Dr Bajpayee: Can you really see your past life?

Here are questions from readers that were addressed by leading psychiatrist Dr Manish Bajpayee. The identities of the solution-seekers have been withheld to protect their privacy. You too can send your questions at editorial@pune365.com

Dear Doctor, I have a five-year-old son. He is generally very restless and hyper. Could this be a case of ADHD? Or is this normal for a child his age?

If he is hyper and it is affecting his ability to interact or work then in such cases it may be attention deficit hyperactivity disorder (ADHD).  If it is interfering with his progress, in the sense that he starts to start something but his mind wanders off, then yes, he could have ADHD. Some limitations should be set by you as a parent so that it inculcates a sense of responsibility in him. This should be done to increase his concentration and improve his attention span.

Doctor, I recently watched a show in which the host hypnotises someone and the person sees his past life in a trance? Dr Brian Weiss has a similar book on this issue. Is this possible? Can you really see your past life?

At present, it is very difficult to say anything. It is the question of your belief. Dr Weiss’ books are very nice and they are very well-written. It is very engaging to read. I don’t think life is so easy that looking back at your past life will solve present problems. There is no proof that people’s lives have bettered after they’ve had a session in past life regression. It should also be noted that Dr Weiss got ousted from the American Psychiatric Association.

In November last year, I had my first hook up with a girl. We had an emotional connect and it felt as if we really cared for each other. So, took her number and started talking to her. Soon, we were meeting and the emotional connect remained. I felt attracted, but she wasn’t sure whether to be in a relationship. One day, she very abruptly ended it and I tried to ask her why and all she said was that she felt claustrophobic. A month later she told a mutual friend that she never wanted anything more than a one night stand and that she just pretended for the whole of it, without feeling any real emotion. But since, I had, in the course of our fling, told her about my past anxiety (because I wanted to be true to her) she thought “if I leave him, he’ll kill himself and put the blame on me and I’ll be jacked”. And that made her feel harassed. She felt I was unknowingly harassing her. But then, she didn’t even know about the depression for the first two weeks. Who told her to continue then? And more so, did I actually harass her just because she said so? I didn’t for a second think I was. But the question is, can people truly feign emotions like that?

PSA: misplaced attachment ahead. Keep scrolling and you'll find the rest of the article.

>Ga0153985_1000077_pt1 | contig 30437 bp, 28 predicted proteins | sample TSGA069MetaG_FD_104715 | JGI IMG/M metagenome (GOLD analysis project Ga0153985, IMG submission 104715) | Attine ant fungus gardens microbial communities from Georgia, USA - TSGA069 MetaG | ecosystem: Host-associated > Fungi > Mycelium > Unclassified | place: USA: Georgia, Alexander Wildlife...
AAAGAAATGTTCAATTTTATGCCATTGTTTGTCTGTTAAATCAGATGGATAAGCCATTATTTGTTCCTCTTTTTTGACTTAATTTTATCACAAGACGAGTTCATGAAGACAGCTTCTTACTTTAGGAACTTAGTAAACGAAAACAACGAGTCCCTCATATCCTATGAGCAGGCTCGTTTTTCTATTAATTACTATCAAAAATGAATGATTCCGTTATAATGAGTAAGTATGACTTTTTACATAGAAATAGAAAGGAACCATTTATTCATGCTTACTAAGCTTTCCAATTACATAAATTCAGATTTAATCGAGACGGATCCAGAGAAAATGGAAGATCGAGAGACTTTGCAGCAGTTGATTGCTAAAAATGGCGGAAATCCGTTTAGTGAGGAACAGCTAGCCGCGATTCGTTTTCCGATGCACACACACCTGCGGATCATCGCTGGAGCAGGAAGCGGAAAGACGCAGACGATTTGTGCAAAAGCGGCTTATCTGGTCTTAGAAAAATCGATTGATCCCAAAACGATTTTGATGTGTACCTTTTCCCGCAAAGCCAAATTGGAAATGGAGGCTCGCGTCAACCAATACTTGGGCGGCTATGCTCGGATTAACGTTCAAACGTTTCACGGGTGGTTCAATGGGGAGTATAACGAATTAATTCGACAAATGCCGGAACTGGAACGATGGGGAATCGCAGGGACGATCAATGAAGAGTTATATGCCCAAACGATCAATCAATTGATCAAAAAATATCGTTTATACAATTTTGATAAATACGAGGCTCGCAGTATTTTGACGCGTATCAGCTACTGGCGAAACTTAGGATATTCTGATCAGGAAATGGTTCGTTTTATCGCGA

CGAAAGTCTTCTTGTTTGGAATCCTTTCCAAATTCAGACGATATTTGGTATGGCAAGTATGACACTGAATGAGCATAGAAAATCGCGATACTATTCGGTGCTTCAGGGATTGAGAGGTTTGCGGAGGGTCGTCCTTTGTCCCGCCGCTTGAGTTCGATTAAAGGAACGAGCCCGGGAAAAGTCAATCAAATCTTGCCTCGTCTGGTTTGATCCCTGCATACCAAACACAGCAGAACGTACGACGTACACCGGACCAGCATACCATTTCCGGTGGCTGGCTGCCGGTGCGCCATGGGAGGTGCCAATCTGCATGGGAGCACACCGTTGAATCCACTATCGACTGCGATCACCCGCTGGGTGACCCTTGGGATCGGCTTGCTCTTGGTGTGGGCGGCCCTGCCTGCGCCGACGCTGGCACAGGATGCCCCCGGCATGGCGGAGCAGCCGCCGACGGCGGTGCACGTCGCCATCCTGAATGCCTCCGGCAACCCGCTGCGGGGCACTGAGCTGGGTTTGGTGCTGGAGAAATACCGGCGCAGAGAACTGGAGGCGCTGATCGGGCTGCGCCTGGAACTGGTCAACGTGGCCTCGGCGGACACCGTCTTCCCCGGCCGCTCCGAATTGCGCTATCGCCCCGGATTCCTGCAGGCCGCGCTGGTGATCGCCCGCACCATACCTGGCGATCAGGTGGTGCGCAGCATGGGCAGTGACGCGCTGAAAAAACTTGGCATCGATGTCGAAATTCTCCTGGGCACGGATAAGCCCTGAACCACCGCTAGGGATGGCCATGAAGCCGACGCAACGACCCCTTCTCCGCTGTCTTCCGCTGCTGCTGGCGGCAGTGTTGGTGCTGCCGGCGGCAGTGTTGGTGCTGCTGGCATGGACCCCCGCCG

It is unlikely that you harassed her. You shouldn’t mind read. It’s good that it did not work out. In the present generation, it is acceptable to have casual intimacy. But in the long term, it may cause emotional upheaval because this is just momentary pleasure. You have been truthful to her. Her response had a specific purpose and it probably didn’t work out because of differences in personality traits. Yes, people can feign emotions. Why not? This happens in the initial phase of a relationship. It is just a show of emotions and she wasn’t able to persist.

Dear Doctor, I gave birth to my child just a month back. I am fully aware that I am depressed. I am very ashamed to say this but I do not feel any love for my child the way it is romanticised to be. Motherhood is farce and it is much more difficult than what is portrayed. How can I cope with all of this? Please guide me.

You must take treatment and help for this. 70 to 80 per cent of women are depressed after child birth and it later manifests into psychosis. Women go through phenomenal transformations in their life, especially during pregnancy. These changes are hormonal and physical. It is difficult to cope with this but there is nothing wrong in getting help. This is a time limited illness and it can definitely be treated medically or through talking it out.

Dr Manish Bajpayee

Dr Manish Bajpayee

Dr Manish Bajpayee is a consultant psychiatrist in Pune with over 20 years of extensive clinical experience in assessing and treating clients with a range of psychological problems and other mental health related issues. He is currently a consultant with Inamdar Hospital and Ruby Hall Clinic. Dr Bajpayee addresses reader queries every other Thursday on Pune365.
Dr Manish Bajpayee